Re: Proposed ballot for the constitutional amendment
On Tue, 14 Oct 2003 07:42:32 +0100, Oliver Elphick <firstname.lastname@example.org> said:
> On Mon, 2003-10-13 at 23:02, Manoj Srivastava wrote:
>> On Mon, 13 Oct 2003 22:44:28 +0100, Oliver Elphick
>> <email@example.com> said:
>> > Nevertheless, that use of "shall" is so strange that I had to
>> > read the sentence twice to understand it. It is not correct
>> > English.
>> So you say. I beg to differ.
> Manoj, you say you were taught English - I infer that it is not your
> native language. It is mine. Furthermore, my father taught English
> and I was at a good school while grammar was still being taught.
I find that has little to recommend as a metric of fluency and
command of the language; I have lived for the last decade and a half
in university towns, where I have seen the absolute ignorance of the
rules of grammar and lately, the ability to construct a grammatical
sentence by native speakers of the language. Picking up a language
haphazardly when a child often does not compare to being taught the
Additionally, I have observed that native speakers have
discarded the distinction between shall and will, and never learned
the rules governing the different usage, so one can very seldom trust
the gut of the native speakers when it comes to fine points of
usage. Perhaps the language is evolving to the point that these
distinctions have become moot.
>> (You should really examine the sentence you quote -- that it being
>> the speaker's intent, not the subject's, and that the third person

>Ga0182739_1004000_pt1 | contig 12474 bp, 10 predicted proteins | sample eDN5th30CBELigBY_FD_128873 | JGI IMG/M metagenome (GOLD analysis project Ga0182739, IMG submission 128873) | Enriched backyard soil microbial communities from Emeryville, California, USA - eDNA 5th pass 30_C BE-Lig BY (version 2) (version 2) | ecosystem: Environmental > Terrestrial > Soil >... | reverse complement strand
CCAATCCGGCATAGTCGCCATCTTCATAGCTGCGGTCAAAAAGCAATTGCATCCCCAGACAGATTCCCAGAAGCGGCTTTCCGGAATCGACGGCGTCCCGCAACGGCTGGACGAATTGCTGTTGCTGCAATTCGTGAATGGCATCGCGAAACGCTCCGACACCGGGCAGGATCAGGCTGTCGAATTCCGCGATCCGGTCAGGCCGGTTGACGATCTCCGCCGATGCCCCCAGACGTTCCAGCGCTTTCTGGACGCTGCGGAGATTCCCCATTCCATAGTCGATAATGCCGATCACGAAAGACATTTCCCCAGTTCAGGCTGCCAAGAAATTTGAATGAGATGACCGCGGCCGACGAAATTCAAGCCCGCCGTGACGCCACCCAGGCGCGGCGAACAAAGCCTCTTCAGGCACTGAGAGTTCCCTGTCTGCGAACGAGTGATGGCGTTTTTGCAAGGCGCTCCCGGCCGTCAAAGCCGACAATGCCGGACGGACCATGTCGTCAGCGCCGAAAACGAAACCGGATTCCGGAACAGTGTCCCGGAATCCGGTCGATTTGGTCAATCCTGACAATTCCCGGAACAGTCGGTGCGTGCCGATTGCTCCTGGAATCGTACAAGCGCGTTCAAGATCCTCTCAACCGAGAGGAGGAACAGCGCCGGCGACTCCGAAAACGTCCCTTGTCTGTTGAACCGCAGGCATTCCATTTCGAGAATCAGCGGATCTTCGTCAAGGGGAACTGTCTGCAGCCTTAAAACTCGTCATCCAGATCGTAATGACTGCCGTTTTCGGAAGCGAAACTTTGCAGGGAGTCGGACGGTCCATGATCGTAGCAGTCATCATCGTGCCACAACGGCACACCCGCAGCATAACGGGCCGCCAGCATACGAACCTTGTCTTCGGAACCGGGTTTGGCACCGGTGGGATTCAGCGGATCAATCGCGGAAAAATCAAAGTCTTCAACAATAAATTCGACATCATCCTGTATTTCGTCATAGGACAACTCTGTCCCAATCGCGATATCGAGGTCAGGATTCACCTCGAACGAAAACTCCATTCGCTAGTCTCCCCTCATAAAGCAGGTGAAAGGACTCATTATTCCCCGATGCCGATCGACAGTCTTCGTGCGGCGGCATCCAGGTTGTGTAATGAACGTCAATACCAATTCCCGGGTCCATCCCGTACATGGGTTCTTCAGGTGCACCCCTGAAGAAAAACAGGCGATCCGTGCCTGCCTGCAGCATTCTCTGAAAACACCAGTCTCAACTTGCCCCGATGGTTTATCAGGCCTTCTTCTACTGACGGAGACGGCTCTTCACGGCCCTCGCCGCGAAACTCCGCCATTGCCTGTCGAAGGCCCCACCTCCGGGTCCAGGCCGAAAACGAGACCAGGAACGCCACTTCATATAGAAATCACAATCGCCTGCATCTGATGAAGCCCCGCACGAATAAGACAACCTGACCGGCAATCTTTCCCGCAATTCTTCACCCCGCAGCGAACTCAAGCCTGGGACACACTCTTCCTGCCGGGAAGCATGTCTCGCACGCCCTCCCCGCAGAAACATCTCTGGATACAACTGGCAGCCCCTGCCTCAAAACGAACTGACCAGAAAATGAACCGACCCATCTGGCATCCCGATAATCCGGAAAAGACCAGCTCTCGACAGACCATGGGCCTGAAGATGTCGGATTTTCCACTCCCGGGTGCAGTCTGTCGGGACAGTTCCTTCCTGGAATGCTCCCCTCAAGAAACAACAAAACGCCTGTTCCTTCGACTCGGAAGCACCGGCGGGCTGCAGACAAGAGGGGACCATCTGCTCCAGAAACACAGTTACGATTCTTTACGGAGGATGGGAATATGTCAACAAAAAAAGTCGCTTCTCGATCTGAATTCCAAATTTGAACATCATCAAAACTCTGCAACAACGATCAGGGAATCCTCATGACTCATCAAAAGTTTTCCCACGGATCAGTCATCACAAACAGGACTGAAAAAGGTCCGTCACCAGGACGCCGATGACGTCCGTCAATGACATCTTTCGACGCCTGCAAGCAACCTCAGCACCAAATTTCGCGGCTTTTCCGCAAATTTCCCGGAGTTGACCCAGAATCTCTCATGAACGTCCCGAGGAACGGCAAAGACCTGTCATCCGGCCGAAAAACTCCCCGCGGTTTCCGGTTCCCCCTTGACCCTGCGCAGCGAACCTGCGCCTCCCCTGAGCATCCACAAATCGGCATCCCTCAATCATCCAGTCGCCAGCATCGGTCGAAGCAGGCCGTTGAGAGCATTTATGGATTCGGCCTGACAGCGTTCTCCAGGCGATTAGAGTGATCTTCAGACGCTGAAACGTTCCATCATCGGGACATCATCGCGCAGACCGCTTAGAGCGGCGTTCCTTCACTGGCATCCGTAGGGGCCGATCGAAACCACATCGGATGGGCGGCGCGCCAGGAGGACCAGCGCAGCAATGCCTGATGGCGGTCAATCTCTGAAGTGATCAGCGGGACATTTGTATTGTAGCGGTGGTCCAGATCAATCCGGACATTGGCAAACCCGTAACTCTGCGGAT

>> form was used).
> I did examine it.
>> > The sentence does not fit the grammatical rule you quote, because
>> > a voting mechanism is incapable of having or expressing an
>> > intention or purpose. It is just a thing, and you are merely
>> > describing how it will behave, therefore the proper word to use
>> > is "will".
> I see that I gave a misleading description of the rule. The
> speaker's intent can indeed mandate the use of shall for the second
> and third person. However, that does not apply here, unless you
> wish to convey a very unexpected meaning.
I have used the word consideredly, so look to what I did say,
not what you imagine I must be saying.
> "Do _NOT_ encrypt your ballot; the voting mechanism shall
> not be able to decrypt your message."
> is to warn people that the mechanism cannot cope with encrypted
> messages. The sentence actually expresses your determination to
> prevent its having that capability, which is a very unexpected
> meaning. Perhaps that is what you mean.
*Sigh*. As I said before, I meant what I said.
> Of course the original meaning of "will" is to express intention,
> and you may still say, "He wills to do so and so" to express
> someone's intention. But that is not the same as the normal future
> tense in the second and third person. That is, of course, the whole
> point of this grammatical rule.
And you continue to belabor the obvious.
>> In any case, this is no longer open to debate.
> It's your document. However, since many non-English speakers read
> this and may be guided by it, misinformation should not go
> unchallenged. There are no doubt many native English speakers who
> need to learn it too.
Misinformation? Has imprecision of usage become so
commonplace that didactic phraseology is construed to be
misinformation? If people do not understand what "shall" means in
context, then they have worse problems than understanding the ballot
when it comes to reading the constitution.
YOU!! Give me the CUTEST, PINKEST, most charming little VICTORIAN
DOLLHOUSE you can find!! An make it SNAPPY!!
Manoj Srivastava <firstname.lastname@example.org> <http://www.debian.org/%7Esrivasta/>
1024R/C7261095 print CB D9 F4 12 68 07 E4 05 CC 2D 27 12 1D F5 E8 6E
1024D/BF24424C print 4966 F272 D093 B493 410B 924B 21BA DABB BF24 424C